The book is intellectual eye candy spanning 1161 pages that would be diminished in a Kindle, particularly if one believes that appearances matter. It’s not the largest book that the reading areas of my brain have absorbed, a distinction still held by Stephen Jay Gould’s The Structure of Evolutionary Theory that spanned 1464 pages, but there isn’t a morning in Starbucks during the past month when a patron’s gaze hasn’t been drawn to Confessions of a Born-Again Pagan. It’s author, Anthony T. Kronman, served as dean of Yale Law School for ten years, and the book might have as well been titled “Born-Again Spinozism” though no doubt the marketing people at Yale University Press would have nixed that. It is essentially Kronman’s spin on Spinoza sprinkled with Aristotelian spice.
Ex-Dean Kronman is to be commended for his honesty when he notes in his epilogue that he has taxed the reader’s patience with a long and abstract book. If this were a philosophical Shark Tank instead of a Think Tank, readers would have declared “And for that reason I’m out” long before having reached his apologia. But for those who survive the incessant looping back through the Spinozan/Aristotelian filters, Kronman offers ample redemption.
There is no doubt that our experiences inform, color and re-shape our philosophies and outlooks. On a personal level this past year it was the circumstances of my father’s death followed not long after by my life’s extension. For Kronman while writing his magum opus it was something uttered by his 96 year-old mother before her death: “The world comes back”. It was the last intelligible thing she uttered before she took her last breath one week later. He speculates that perhaps she meant this: We have all found ourselves reflecting on the incomprehensible fact that our lives are bounded on both sides by nonexistence, at least in a material form with which our sense are familiar. If the mortality that allows us the meaning of everything we do and experience were somehow erased, the meaning of human life would vanish. In other words, without the finitude of death, the sensations of life would be diminished. The world which is circular comes back to re-claim us.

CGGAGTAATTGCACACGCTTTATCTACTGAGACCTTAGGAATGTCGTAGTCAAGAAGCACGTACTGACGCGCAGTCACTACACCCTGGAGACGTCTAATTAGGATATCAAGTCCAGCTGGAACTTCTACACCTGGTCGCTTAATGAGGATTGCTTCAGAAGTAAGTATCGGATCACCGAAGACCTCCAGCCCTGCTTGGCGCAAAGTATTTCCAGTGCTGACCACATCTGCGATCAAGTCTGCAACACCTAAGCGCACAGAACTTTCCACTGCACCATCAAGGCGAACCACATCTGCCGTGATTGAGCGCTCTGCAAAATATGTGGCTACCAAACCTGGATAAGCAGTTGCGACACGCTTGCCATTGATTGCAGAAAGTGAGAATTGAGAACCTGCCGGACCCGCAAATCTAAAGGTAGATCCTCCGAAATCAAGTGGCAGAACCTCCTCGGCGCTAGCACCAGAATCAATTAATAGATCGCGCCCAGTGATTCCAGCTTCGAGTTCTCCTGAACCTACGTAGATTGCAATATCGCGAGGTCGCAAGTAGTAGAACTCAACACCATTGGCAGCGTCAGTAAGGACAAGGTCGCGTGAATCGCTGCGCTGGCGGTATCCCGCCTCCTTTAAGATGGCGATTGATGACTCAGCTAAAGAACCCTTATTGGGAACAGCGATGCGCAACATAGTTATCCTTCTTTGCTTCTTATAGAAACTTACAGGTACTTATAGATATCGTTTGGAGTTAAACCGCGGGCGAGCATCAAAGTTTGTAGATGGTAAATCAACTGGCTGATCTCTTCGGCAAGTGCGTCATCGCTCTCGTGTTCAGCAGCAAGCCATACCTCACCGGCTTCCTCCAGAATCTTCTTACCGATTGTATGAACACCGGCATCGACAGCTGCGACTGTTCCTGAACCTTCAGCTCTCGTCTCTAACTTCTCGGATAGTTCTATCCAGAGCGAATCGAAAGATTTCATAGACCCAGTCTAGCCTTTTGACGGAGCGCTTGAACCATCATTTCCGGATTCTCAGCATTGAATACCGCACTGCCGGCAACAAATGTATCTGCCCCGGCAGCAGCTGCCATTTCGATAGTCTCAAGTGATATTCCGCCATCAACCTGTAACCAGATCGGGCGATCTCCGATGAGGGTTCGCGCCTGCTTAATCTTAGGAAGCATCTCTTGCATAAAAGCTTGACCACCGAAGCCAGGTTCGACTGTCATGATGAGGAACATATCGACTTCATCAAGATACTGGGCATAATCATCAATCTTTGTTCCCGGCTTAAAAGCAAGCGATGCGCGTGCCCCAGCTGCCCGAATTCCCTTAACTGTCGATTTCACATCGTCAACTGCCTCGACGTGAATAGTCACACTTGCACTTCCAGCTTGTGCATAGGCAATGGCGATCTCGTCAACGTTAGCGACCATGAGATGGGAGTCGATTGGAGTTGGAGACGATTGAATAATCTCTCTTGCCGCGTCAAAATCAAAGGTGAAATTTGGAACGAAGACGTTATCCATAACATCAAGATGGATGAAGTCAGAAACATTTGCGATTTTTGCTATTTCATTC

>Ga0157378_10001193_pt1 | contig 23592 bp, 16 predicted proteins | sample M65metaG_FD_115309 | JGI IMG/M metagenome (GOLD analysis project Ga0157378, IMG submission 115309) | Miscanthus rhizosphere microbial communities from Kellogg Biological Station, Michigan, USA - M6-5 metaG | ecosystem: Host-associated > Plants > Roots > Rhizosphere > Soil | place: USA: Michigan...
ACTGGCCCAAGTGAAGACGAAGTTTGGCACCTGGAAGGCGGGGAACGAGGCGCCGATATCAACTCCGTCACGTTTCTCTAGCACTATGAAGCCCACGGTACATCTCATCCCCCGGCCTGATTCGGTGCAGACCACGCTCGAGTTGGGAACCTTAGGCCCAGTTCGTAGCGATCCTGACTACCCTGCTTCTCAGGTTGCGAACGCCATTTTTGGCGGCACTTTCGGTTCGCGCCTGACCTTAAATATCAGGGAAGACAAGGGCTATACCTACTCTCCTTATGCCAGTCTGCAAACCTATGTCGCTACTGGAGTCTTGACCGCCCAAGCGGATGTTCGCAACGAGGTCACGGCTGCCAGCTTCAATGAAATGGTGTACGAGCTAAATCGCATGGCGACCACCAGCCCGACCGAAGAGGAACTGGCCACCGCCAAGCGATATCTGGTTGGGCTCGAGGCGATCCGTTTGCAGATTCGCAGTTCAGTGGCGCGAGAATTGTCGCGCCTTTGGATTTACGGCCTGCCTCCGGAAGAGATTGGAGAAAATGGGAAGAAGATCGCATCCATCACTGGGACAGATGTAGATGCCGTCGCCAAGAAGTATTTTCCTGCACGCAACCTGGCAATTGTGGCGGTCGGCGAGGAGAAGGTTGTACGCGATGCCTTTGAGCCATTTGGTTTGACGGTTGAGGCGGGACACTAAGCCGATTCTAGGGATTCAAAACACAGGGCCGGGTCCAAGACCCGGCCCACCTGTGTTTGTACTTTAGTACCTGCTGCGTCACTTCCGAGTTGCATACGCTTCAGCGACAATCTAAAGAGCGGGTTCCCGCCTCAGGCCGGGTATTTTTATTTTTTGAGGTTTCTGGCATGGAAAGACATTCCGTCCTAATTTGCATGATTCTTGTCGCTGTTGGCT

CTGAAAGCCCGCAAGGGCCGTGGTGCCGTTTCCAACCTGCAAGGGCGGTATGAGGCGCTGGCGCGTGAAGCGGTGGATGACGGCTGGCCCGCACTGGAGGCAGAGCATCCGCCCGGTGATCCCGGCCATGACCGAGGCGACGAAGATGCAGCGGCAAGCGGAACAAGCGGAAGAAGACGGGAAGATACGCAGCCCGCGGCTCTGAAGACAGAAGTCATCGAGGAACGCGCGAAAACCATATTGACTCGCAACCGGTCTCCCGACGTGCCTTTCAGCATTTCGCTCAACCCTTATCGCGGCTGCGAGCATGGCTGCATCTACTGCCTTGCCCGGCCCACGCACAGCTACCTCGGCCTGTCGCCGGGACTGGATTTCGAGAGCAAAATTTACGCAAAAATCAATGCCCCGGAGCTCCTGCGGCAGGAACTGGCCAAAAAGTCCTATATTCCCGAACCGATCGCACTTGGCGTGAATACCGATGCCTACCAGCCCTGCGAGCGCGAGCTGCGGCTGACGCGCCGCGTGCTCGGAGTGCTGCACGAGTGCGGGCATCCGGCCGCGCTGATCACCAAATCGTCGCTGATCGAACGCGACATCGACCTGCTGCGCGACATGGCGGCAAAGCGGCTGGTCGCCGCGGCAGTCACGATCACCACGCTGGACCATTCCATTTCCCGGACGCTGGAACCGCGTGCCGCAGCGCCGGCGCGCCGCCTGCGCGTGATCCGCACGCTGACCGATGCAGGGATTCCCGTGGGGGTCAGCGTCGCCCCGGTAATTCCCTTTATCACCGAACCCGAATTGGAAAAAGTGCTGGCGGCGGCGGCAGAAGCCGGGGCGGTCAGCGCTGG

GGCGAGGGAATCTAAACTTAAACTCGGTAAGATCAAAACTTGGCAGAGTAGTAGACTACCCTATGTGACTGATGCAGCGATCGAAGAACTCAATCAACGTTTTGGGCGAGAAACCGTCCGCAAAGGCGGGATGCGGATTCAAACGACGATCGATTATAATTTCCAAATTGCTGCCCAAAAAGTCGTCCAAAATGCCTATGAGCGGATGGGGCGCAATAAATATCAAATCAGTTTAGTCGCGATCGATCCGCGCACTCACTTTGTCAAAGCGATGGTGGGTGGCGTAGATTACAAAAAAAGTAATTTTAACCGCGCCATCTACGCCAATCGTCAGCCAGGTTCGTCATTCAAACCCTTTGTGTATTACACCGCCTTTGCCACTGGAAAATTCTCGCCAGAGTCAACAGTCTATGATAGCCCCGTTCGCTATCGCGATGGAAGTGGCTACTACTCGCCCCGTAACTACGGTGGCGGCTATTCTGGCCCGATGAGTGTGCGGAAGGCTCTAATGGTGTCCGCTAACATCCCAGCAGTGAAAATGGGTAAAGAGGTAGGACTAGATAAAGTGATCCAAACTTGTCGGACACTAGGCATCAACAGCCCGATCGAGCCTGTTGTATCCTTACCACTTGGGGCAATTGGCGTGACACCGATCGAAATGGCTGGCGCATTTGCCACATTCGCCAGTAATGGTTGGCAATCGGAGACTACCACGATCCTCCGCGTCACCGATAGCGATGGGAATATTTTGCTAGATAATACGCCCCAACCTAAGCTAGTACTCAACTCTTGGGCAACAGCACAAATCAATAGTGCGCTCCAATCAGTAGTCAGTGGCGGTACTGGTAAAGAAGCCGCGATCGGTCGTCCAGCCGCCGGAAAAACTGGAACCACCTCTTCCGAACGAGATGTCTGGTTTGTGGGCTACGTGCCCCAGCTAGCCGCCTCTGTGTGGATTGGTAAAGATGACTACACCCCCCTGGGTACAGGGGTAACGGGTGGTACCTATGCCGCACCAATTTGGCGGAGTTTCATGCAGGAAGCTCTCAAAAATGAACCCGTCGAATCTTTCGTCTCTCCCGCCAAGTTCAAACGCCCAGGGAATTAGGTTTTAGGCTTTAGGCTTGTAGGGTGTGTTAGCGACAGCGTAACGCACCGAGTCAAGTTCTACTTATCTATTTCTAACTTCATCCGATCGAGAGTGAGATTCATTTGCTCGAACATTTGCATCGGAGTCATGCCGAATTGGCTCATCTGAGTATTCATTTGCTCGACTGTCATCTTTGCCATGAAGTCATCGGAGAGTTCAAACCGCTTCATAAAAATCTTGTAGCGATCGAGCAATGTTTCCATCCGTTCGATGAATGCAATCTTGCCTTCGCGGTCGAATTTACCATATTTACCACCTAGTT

The Paganism that Kronberg embraces leaves room for either sufficient self-reflection and satisfaction at the end of life, or letting go when pain makes holding on unbearable, without necessarily believing in any after-life that we can grasp. This does not negate the anticipation that one may have of cashing in on the dividends of a a diversified spiritual portfolio loaded with good deeds at the end of this life, should his calculus be wrong and there is some sort of after-life. Kronman acknowledges that our assumptions and speculations are ultimately unknowable, but posing the questions remains important in seeking understanding even if cannot derive definitive proof of the answers.
Fittingly for this time of year, Kronman uses the metaphor of a ball dropping from a tower to qualify our observations: “Because I see those things from a particular perspective, my understanding of what is happening when the ball drops is always liable to error and distortion, and since the ball and tower must be present for me to have any experience of them at all, whatever knowledge I derive from the experience is hostage to their presence.”
In this day and age, since the “dropping of the ball in Times Square” is mechanized, why don’t the powers-that-be reverse the symbolism and have the ball rising instead of falling?
As you may know, I embrace game theory as a metaphor for life, in particular baseball (with all due respect to Spinoza). Why baseball? It is the only game in which time is relative. Its inception is identifiable but it’s end relies on the contingencies of events, not absolute time. It is the only game during which teams never changes sides of the field or court or arena at pre-determined intervals. Let the reasons for that soak in while I wish you a particularly pleasing 2017.